Most players compete in the qualifying in obscurity: they have always been there or have returned to it. But there was a crowd watching Carsten Ball, a 22-year-old who is six-foot-six, long-limbed, and left-handed. Ball has been on the tour since high school, slowly creeping up the rankings. He plays the classic serve-and-volley game that many longtime spectators prefer to watch. He has an extremely hard serve and aggressive court presence, and takes risks to hit winners. Ball wore the same white checked shirt and blue hat both days I watched him play, and constantly rushed the net in a way that looked both crisp and gawky. His throwback style is likely the influence of his father, Syd Ball, a champion doubles player in the seventies. Syd Ball coaches his three sons in Newport Beach, but Carsten competes as an Australian.
Ball beat 29-year-old Argentine Diego Alvarez in the first round of the qualifying in two sets, although it took him two tie-breakers. His second-round match, which was also close, was against the South African RiIk De Voest. The South African is half a foot shorter than Ball but, being an accomplished doubles player, he didn’t hesitate to come to net. On many points, Ball followed him there and seemed to chase De Voest back. De Voest looked like the more polished, consistent player and as though he might beat Ball—until he made three consecutive errors in the third-set tie-breaker, and it was over. Ball’s straightforward third-round win, which guaranteed him a spot in the main draw, was against Japanese player Tatsuma Ito, a 21-year-old who just joined the tour and couldn’t return Ball’s serve.
Somdev Devvarman, who graduated last year from UVA, plays a different type of game. Devvarman, like Ball, is in his early twenties and ranked about 160, but unlike Ball, who often wins points on aces, Devvarman prefers to outlast his opponents. He has risen quickly in the rankings since he joined the tour last summer, mostly on the strength of superlative fitness and consistency. He stands far back from the baseline, moves quickly, and returns practically every shot in the manner of an athletic firefly. The points in his matches tend to be long and slowly wear down his opponents, and over the summer Devvarman has become increasingly unbeatable.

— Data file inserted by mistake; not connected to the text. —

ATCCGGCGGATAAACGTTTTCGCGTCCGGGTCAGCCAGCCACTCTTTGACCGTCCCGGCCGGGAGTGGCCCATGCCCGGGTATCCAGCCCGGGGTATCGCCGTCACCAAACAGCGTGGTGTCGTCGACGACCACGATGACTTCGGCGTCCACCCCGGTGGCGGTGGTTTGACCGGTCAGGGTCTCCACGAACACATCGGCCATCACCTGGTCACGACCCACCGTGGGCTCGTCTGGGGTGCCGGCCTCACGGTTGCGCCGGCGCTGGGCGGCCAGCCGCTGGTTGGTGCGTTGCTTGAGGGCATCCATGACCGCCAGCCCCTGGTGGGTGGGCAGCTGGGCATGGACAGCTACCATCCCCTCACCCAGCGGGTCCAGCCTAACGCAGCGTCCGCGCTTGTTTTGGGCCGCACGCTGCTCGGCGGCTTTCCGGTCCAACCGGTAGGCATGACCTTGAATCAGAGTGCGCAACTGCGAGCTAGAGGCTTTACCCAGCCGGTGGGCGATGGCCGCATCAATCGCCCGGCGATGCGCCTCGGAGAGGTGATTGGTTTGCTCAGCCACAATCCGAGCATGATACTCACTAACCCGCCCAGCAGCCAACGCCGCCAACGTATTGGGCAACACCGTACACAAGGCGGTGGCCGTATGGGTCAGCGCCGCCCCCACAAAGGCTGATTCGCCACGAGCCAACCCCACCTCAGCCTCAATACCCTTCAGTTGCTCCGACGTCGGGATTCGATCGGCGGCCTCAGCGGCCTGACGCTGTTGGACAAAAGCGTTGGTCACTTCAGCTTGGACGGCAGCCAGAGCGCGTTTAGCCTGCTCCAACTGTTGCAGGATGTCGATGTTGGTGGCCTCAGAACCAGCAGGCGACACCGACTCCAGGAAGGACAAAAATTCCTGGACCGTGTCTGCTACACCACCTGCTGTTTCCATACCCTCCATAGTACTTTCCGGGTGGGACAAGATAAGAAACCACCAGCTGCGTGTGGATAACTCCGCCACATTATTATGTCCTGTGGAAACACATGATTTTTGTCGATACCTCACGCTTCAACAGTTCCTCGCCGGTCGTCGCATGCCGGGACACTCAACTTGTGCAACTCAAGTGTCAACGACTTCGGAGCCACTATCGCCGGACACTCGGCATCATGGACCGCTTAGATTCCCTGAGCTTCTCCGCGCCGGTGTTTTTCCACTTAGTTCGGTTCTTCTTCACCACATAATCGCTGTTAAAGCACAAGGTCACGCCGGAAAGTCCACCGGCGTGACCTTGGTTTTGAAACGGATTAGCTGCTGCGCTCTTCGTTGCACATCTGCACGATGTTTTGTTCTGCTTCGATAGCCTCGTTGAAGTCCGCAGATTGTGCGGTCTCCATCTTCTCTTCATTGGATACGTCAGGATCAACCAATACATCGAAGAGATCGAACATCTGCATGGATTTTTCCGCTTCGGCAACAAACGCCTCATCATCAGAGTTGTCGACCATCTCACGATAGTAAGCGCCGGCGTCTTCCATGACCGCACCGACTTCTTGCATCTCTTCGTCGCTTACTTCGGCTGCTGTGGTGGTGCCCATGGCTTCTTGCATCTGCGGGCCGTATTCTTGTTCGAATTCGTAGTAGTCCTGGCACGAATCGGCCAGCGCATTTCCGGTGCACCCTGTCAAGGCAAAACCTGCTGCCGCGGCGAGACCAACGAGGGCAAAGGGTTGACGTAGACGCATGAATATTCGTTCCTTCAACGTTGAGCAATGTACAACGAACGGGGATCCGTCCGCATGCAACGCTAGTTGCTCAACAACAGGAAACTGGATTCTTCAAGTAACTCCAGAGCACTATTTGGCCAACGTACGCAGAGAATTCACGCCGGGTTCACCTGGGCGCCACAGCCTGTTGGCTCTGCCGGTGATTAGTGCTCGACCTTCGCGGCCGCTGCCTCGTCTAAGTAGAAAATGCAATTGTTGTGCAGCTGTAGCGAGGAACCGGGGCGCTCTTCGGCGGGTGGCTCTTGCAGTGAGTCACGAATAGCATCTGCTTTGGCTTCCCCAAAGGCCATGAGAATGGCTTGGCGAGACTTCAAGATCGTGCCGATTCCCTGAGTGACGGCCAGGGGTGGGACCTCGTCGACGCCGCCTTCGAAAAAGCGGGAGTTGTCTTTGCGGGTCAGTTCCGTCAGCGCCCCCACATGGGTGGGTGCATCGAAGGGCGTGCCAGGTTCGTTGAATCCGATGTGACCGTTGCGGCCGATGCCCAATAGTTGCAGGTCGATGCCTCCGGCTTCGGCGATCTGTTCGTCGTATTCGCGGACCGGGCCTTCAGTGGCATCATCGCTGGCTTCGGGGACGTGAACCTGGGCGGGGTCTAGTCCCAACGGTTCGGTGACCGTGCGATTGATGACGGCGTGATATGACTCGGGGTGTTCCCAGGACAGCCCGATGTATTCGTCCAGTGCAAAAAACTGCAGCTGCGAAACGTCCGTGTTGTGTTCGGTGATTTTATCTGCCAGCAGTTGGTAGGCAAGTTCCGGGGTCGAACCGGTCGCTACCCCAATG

Devvarman, who grew up in India, came to the US for college. He has become a hero in his home country: the newspapers follow him closely and he has almost 2,000 fans on Facebook. Devarrman met expectations in the qualifying, beating several other relatively young players: 26-year-old American Alex Bogomolov (whose father was a well-known Soviet coach), 22-year-old Igor Sijsling from the Netherlands, and 18-year-old Jerzy Janowicz from Poland. Sijsling was the only one who took a set off Devvarman, but Janowicz was also impressive to watch. He’s as tall as Ball, with the look of a beanstalk, hits the ball extremely hard, and comes to net. The problem for Janowicz was that Devvarman can get almost every ball back and Janowicz was more inclined to make mistakes.
Ball won his first main draw match but then ran into fourth-ranked Novak Djokovic. Devvarman also made it to the second round before losing in four sets to 24th-ranked Philipp Kohlschreiber, another consistent, superbly fit baseliner with seven more years of tour experience. The most successful qualifier was 27-year-old Swiss player Marco Chiudinelli, who for the second time in his nine-year career made it to the US Open third round, where he fell to ninth-ranked Nikolay Davydenko.
Both Devvarman and Ball won at least 45 points and $31,000.